In essence, we measure the efficiency of a communicative situation. How reliable are we communicating? Abstractly, a dynamic system of equilibrium is a kind of communicative event “e”. It is equal to the sum of its communicative efficiency “η” and its entropy “ξ”. Under the rule (1): When a difference of interpretation is large enough, between the individual and the collective, cascades of viral information arise, in which hundreds, thousands, or millions of subjects share facts (true, suspicious, or false), as shown in Formula 1:


The initial entropy in an original semiosis is 0, but as soon as it comes into contact with the macroscopic level, that entropy can grow or decrease according to the difference between the original interpretation and the massive interpretation. Therefore, entropy would be the sum of all the information chains around a category, class, and relationships between them. The rule that operates at the microscopic level is the rule 2: if the concrete object and the interpretant sign are separated, it is due to its inconsistency with the macroscopic context. As the difference of states in the interpretation gets bigger, the distance between them will grow exponentially as they circulate within the macroscopic level until reaching different regions. Network theory allows the trackability of the probabilistic evolution as shown in Formula 2:


In the formula, fx is a function that changes over time. The result is numerous interconnected nodes, defined by (R) [70]. The final size of the cascade is the size of fx. Within the statistical properties of cascades, the increase always responds to exponential growth. It usually is characterized as a power law. The probabilistic evolution is P and has a growing rate. It is the representation of the inverse of the percentage of nodes, raised to the approximate amount of information cascades or total dissipative structures, as shown in Formula 3:


The probabilistic evolution in the macroscopic level shows that the consequent results are irreversible, as the theory predicted [13, 14, 15, 16, 28]. Because the communication circuit operates as follows: The initial stage of the signs begins with a message entering into the channel of conversation. The user conduces to match up all the uncertain data through gathering and connecting knowledge with his experience. This behavior creates control parameters. And it is followed by data that emerge attenuated or amplified.

It is the stage of the initial semiosis, and at this time, the semiosis is weak.

The next phase is the generation of disturbances or dissipative structures. Whether they arise or not will depend on the discords between individuals and the interpretation of information. Then, the processes can be measured with the tools of the graph and network theory (as propagation processes).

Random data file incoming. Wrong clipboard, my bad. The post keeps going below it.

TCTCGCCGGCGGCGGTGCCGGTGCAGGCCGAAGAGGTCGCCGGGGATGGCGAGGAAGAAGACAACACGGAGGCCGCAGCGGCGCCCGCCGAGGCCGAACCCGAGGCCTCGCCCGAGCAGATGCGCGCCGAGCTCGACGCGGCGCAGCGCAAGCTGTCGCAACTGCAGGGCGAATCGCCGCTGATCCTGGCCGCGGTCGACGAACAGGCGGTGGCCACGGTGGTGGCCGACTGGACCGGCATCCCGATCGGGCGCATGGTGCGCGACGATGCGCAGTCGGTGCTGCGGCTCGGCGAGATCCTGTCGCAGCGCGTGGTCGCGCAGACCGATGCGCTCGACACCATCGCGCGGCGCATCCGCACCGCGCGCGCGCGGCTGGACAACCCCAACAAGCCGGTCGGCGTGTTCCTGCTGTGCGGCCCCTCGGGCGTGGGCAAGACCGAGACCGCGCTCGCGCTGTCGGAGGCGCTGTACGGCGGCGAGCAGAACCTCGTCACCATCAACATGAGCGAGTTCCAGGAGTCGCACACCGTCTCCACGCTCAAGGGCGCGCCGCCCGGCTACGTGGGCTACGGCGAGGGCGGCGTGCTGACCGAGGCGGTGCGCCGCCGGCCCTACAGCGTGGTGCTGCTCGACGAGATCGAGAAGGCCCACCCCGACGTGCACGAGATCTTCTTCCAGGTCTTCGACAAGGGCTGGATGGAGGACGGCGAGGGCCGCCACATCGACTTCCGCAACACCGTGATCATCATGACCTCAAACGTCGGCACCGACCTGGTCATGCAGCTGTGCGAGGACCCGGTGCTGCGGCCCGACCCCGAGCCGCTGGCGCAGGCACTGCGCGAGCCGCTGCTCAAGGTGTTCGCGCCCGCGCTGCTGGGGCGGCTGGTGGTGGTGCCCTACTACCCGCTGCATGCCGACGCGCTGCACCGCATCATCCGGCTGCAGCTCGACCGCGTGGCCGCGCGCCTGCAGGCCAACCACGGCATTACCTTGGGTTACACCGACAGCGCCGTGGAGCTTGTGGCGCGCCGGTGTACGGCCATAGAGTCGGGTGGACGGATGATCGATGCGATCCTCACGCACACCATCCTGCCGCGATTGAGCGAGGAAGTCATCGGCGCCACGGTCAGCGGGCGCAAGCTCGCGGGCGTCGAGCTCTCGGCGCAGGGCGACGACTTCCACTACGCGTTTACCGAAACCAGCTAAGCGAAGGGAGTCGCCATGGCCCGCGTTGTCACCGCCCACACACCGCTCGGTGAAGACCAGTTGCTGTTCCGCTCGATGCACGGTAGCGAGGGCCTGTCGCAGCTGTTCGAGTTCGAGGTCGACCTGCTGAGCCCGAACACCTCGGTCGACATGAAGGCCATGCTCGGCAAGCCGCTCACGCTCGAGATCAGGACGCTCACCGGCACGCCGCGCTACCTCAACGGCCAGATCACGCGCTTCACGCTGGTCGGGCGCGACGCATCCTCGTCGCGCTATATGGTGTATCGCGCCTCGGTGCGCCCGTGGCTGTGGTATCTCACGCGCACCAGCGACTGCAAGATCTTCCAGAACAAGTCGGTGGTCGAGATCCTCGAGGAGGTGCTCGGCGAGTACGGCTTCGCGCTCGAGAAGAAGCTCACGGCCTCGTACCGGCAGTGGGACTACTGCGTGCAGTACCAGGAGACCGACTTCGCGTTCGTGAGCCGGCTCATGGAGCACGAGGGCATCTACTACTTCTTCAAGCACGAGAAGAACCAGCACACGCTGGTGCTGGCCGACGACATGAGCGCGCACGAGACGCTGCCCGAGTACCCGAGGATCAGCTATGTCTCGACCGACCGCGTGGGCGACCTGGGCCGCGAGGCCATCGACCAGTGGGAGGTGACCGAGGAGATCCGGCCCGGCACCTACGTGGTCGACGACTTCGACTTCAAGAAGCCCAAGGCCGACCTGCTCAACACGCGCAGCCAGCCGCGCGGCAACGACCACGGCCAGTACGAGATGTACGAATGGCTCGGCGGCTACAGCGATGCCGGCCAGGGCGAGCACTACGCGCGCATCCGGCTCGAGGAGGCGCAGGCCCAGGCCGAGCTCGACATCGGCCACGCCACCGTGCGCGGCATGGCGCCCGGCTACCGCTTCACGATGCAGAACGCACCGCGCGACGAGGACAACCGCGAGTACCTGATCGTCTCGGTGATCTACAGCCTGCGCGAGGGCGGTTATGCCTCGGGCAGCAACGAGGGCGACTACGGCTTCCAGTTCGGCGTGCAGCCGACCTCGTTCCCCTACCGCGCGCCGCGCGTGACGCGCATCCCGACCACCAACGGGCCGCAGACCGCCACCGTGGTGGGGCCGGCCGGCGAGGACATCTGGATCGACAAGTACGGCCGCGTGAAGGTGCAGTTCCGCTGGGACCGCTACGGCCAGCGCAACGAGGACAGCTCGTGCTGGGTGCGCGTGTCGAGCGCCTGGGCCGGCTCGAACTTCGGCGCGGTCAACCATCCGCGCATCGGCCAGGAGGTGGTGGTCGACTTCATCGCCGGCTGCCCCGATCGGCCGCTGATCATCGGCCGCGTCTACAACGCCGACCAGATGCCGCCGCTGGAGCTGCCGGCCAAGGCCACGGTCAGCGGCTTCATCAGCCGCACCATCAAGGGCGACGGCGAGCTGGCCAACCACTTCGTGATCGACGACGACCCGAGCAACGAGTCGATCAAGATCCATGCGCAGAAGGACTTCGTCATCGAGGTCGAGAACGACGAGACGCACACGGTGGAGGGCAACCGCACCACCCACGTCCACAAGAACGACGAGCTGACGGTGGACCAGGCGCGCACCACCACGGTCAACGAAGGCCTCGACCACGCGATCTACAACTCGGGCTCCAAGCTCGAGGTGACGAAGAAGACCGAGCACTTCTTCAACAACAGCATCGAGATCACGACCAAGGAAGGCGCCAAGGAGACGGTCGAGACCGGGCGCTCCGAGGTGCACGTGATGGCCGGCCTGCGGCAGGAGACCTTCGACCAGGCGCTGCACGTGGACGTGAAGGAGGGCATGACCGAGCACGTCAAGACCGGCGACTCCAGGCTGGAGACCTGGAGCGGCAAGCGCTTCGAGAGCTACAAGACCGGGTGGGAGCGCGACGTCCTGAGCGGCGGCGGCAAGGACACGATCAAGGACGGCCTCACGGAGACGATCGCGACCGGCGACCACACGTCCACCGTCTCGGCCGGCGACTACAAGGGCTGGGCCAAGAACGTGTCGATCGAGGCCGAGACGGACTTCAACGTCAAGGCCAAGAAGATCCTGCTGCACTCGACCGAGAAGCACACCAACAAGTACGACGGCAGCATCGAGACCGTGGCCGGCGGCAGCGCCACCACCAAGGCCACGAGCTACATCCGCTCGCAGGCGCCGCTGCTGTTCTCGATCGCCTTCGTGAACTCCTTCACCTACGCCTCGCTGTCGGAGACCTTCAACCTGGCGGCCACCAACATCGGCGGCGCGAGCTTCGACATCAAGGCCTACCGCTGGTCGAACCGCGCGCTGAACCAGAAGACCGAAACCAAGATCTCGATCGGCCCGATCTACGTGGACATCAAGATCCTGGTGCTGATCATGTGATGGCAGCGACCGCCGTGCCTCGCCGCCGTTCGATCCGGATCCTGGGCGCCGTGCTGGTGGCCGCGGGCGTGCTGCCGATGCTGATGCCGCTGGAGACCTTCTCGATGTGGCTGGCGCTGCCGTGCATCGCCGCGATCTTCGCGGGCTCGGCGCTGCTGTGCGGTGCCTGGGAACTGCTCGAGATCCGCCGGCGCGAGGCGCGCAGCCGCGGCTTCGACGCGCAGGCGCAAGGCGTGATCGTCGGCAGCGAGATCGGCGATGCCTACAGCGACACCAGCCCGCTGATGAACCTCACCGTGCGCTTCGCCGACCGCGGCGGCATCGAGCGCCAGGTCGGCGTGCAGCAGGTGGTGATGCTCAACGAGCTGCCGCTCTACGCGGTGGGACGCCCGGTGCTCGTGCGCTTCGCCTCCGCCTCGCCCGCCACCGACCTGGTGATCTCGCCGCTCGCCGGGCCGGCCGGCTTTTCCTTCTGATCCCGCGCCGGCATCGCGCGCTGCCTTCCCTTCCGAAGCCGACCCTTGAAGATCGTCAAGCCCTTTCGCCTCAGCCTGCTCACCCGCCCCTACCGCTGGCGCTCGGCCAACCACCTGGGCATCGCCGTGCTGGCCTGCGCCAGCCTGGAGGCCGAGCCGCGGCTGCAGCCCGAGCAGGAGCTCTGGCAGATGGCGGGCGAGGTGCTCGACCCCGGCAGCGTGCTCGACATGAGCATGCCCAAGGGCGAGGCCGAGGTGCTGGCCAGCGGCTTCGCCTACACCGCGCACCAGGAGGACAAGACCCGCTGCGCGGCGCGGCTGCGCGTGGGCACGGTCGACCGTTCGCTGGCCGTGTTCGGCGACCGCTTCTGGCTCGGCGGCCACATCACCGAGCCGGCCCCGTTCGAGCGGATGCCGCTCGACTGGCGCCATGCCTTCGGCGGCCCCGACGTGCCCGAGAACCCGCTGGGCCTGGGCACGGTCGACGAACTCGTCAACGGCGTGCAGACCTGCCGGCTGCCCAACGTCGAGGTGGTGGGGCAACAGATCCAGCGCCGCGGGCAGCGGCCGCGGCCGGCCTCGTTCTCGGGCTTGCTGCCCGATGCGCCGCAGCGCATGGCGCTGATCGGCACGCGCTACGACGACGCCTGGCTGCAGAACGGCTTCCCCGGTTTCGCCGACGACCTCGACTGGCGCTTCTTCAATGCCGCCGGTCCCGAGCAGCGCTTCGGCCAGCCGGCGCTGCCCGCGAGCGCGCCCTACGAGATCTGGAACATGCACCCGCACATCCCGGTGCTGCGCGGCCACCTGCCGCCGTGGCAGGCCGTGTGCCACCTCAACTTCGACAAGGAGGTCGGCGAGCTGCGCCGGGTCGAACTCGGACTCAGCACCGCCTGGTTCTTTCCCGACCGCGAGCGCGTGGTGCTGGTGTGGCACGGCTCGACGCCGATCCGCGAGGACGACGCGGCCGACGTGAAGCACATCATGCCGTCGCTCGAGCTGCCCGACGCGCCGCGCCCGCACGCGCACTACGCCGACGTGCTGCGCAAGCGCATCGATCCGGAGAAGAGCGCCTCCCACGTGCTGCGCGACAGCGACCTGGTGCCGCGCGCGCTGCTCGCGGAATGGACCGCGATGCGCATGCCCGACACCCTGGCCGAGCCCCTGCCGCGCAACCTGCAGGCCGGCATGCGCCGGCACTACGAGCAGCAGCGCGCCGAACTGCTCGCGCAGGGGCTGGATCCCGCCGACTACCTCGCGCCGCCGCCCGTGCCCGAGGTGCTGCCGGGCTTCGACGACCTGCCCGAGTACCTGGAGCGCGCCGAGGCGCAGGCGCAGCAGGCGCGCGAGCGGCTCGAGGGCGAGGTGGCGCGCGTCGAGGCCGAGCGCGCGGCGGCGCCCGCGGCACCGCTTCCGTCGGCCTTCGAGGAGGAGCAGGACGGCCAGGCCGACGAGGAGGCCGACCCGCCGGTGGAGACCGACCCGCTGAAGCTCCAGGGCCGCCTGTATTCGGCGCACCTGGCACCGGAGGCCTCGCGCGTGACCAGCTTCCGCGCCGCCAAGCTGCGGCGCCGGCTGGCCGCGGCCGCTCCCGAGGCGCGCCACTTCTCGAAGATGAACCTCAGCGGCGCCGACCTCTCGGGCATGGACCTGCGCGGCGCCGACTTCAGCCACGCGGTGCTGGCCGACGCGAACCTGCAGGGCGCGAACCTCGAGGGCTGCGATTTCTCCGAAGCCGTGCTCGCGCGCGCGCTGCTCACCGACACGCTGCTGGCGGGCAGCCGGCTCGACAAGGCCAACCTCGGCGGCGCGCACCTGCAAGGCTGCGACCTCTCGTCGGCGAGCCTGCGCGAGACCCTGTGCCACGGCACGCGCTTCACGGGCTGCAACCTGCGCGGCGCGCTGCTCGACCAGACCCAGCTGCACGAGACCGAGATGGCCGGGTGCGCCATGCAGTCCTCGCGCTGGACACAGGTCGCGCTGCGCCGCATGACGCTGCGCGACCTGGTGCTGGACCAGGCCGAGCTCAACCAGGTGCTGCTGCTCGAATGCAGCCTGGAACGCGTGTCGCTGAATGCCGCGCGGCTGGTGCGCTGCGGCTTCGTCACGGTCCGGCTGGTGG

Finally, the difference between individual interpretations generates dissipative structures as an output.

A complex system has a complex behavior only at the collective, macroscopic level. So it is made up of public, private, collective, and individual networks and without central control, that is without leaders. This property allows generating parameters of control for messages. Consequently, it modifies the behavior of the people.

The decentralized control properties account for the sudden emergence of newly organized states of information, such as discovering new words or meeting in a lynching. Meanwhile, human trolls and web robots have leader, central objective, and centralized control. Accordingly, it is unlikely that an artificial network, such as a web robot, will manage to change people’s behavior on its own. They repeat a message in an empty box.

This kind of advertisement campaign is based on creating bots to repeat massively false information inside a closed room, and it comes from the sentence attributed to the Nazis: “repeat a lie with enough frequency and it will become true.” The saying attributed to the Nazis preserves a remote relation to an irrational vision from the twenty-first century. Youngsters of this new century are conscious that the effects, in reality, do not depend on wishing something a thousand times, saying hundreds of times a name, or sharing thousands of times a news in an empty room.

The interaction with reality has changed the rules of communication. The clearest example of the new communicative situation of the Web 3.0 was that the only candidate that played the rules of Web 3.0 took the themes of national interest from the macroscopic level and made them his political banner. Even a narrative about a “mafia of power” emerged, the victims of said mafia and their heroes. The narrative of the mafia of power consolidated itself as a consequence of thousands of dissipative structures along a territory during a long period of 15 years. It generated virtual and concrete networks, long-range and deep, with string-like structures.

In our opinion, natural long-range and deep networks are the reason for the massive vote for a candidate, just as it is the reason for the colossal failure of publicity without theory. Thus, the next step in a cybersemiotic investigation or systemic semiotics cut should be about the role of the natural long-range and deep networks in the semiosis process.


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  • We understand isomorphism is “a correspondence of elements one to one, preserving the operational characteristics of the systems involved” [36].
  • Wiener index carries the name of Harry Wiener; in his time [68], he named it “number of trajectory.” It is the most antique topological index related to molecular ramification.
  • This number was obtained through Facebook’s algorithm:
  • Friggeri et al. [67] define fauxto as an analysis unit of cascades, which corresponds to an image that has been intentionally altered; the image can be a picture or a heading, for example, a quote or a saying. They are called colloquially “meme.”

Written By

Berna Leticia Valle Canales and Julio César Chavarría Hernandez

Submitted: 03 May 2019 Reviewed: 13 August 2019 Published: 17 June 2020